Conejo Valley Fly Fishers
CVFF members Larry Martin and Joe Richey visited Montana in August.
Here is Larry Martin's report:
(Click on thumbnails to see larger image)
Martin Creek (E. Fork of Bitterroot)
Joe Ritchey and Larry Martin launched out of Camarillo the end of July bound for untested waters of far western Montana, namely the Bitterroot River. Arrived to warming weather and a great golden stone hatch. This river is the first where I have experienced total dry fly action. The water so clear and bottom so clean, I believe only stone flies hatch. We fished with Bitterroot Outfitters the first two days.
Larry claims he was fishing a 10wt...right...
On the Bitterroot and the Blackfoot. Both excellent days of mostly west slope cutthroats with a few RBs' and big browns thrown in for interest. Yellow sallies, caddis type attractors/stimulators, and huge, gaily colored foam ants all worked well.
The fish were definitely keyed to big stuff on top. Not too particular with color. Presentation was a necessity however, as they see a lot of the real thing. Conservative day estimates were 50-60 /day. Then as a bonus, the night caddis hatch was something to behold. Classic long casts to a scum line on far bank, with twilight slowly approaching. Caddis everywhere. Was memorable. Bigger fish too!
Fishing the moon caddis hatch
After 5 days, Joe was tired of catching so many fish, so I talked him into going over to the Big Horn River. What a difference. Fishing was good , but not as. The real difference is the people. You must float this big river, but like the San Juan, it looked like the Spanish armada had descended. Boatmenship was necessary , not to tame the river, but to survive "bumper boat" collisions. The lower section was not as bad.
Big Horn brown took a hopper
Early morning we tested the trico hatch. First time to catch big fish on #20-22 dry flies. Fun indeed. Later in day nymphing with standard patterns 10-16 size brought a few more fish, all browns. The secret to nymphing is to go deep with heavy iron, bouncing along the bottom, while you drift. A pretty river. Also easy to guide yourself once you understand river. Rowing is fun and relaxing I found. Bob Krumm is available for guiding. Cottonwood Camp is el cheapo, but clean enough. Joe, particularly liked the mice! Otherwise, there are several hi dollar lodges with all the amenities. Travel is to Billings, Mt. then van shuttle to FT. Smith. All the water is on Indian reservation land so access is strictly limited. – Larry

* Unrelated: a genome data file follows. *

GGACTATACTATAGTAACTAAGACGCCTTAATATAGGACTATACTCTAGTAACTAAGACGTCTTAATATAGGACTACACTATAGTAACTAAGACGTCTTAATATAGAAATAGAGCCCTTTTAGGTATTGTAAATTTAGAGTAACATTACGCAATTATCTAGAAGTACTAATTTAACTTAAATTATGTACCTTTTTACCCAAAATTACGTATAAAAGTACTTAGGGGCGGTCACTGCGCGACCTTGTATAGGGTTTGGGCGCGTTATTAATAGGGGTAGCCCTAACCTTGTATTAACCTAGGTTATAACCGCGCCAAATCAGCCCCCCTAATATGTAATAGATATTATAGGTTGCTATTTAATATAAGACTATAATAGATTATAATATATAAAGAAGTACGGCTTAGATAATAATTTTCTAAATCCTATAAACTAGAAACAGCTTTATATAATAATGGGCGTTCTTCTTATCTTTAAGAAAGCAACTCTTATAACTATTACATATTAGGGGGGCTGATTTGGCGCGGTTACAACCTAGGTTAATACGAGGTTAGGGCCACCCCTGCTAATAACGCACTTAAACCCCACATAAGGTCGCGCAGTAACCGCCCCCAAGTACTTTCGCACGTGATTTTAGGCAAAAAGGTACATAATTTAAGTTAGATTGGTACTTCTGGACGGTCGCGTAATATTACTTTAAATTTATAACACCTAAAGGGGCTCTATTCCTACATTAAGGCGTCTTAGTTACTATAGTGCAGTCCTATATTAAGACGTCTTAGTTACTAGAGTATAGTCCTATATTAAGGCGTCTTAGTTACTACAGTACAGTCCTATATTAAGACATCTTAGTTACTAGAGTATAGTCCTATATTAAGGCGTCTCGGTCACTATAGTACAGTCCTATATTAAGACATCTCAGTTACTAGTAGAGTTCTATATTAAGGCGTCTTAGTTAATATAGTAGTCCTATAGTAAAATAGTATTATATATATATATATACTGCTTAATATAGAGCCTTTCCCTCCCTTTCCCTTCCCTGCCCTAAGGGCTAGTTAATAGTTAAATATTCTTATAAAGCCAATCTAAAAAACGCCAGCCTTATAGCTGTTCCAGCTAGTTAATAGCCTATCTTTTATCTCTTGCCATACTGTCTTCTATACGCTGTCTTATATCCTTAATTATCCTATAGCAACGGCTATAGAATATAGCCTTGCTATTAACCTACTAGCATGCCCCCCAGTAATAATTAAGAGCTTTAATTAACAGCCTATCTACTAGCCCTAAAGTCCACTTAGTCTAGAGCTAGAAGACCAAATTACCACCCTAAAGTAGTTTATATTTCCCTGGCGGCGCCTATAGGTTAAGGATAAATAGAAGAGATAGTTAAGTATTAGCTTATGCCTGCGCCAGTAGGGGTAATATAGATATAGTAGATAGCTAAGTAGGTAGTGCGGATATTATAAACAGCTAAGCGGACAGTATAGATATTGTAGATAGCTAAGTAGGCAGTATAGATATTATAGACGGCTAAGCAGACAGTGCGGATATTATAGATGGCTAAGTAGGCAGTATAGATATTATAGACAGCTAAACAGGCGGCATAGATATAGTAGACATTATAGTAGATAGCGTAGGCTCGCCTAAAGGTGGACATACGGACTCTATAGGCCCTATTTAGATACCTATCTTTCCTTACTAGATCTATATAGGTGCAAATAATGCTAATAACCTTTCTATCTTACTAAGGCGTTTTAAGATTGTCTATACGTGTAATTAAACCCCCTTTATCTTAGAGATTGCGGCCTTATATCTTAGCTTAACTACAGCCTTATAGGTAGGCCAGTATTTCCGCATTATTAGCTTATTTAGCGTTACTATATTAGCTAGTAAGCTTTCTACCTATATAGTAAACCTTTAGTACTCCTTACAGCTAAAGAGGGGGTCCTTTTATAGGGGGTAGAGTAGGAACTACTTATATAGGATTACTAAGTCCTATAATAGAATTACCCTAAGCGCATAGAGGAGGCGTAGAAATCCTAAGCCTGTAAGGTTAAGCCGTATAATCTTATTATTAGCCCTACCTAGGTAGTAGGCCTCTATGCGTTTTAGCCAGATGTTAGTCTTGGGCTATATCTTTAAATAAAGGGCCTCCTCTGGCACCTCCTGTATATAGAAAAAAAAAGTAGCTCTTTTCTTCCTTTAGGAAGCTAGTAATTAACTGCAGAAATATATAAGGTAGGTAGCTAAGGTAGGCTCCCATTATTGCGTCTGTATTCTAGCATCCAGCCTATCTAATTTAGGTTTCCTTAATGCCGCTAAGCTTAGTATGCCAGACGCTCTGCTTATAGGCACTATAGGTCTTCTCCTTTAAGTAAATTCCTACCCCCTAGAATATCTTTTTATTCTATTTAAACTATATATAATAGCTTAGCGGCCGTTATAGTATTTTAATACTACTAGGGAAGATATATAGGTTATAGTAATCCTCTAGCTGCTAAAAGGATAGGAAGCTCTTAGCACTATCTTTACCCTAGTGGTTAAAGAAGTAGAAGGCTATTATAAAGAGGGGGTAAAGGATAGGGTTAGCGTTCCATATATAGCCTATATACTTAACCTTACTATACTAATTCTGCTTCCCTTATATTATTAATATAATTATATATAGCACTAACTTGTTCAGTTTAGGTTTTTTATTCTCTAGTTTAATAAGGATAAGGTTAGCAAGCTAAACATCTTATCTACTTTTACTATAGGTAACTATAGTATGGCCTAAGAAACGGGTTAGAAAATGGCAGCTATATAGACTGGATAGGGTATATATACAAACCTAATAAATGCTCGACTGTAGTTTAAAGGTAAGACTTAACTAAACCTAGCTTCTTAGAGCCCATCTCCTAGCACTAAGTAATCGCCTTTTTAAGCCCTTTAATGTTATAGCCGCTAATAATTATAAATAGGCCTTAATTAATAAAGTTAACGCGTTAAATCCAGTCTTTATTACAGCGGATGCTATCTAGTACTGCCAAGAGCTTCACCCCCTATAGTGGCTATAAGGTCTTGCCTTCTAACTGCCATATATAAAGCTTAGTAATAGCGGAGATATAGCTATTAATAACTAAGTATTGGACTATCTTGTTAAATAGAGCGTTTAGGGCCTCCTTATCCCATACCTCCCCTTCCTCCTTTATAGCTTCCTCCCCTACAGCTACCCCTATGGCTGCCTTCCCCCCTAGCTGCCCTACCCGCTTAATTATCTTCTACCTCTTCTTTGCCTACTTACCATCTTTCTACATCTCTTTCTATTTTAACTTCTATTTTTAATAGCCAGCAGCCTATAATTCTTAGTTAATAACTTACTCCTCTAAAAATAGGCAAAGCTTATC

Joe (Montana) Richey adds:
Joe with cutt
Doc and I left Camarillo on Sunday, July 24 heading for Stevensville, a small town south of Missoula about 30 miles. Monday, the 25th we fished the West fork of the Bitterroot south of Conner with a guide from a float boat. We were told that this was a dry fly river and that we would probably see a good Golden Stone hatch a mid-day. We tied on a couple of size 10 stones and proceeded down river casting to beautiful water everywhere. We had luck very quickly, we landed nice 12 to 15 cutthroats every few minutes but the best was yet to be.
Every 10 or 15 minutes we would drop anchor and fish prim spots for larger fish - and we found many of them. Nicer fish ranged from 15-18 inches and were plentiful. The golden stone flies started to hatch at about 11:00 at a spot Doc calls the "honeyhole". There we caught fish until our arms were tired while the guide fixed lunch.
Tuesday we fished the Blackfoot from the same boat and landed many fish but they were generally smaller in size, !2-14 was the rule. Wednesday we fished the East Fork of the Bitterroot, a small stream by comparison and caught smaller but many cut's.
Thursday we returned to the West Fork by ourselves and walked to the so called honey hole. Again we caught many cut's in the 15-18 range, again until we were tired. In the evenings we would fish on my friend ranch at Stevesville and we caught mostly rainbows just before dark. Friday we flew to the Bighorn and rented a float boat which Doc handled as well as any guide. There we caught brown's and rainbows mostly on nymphs casting toward shore. Saturday we started early to catch the trico hatch and the rainbows responded well at least to Doc's flies, (size 18-22). We floated about 13 miles that day and caught some nice browns on dries and nymphs.
Joe with big fish on Big Horn
In retrospect I would highly recommend the Bitterroot to our club members. For the most part you will see few people in comparison to the Bighorn. Also the scenery is about as good as it gets on the Bitterroot and you can't find a better dry fly river any where. – Joe
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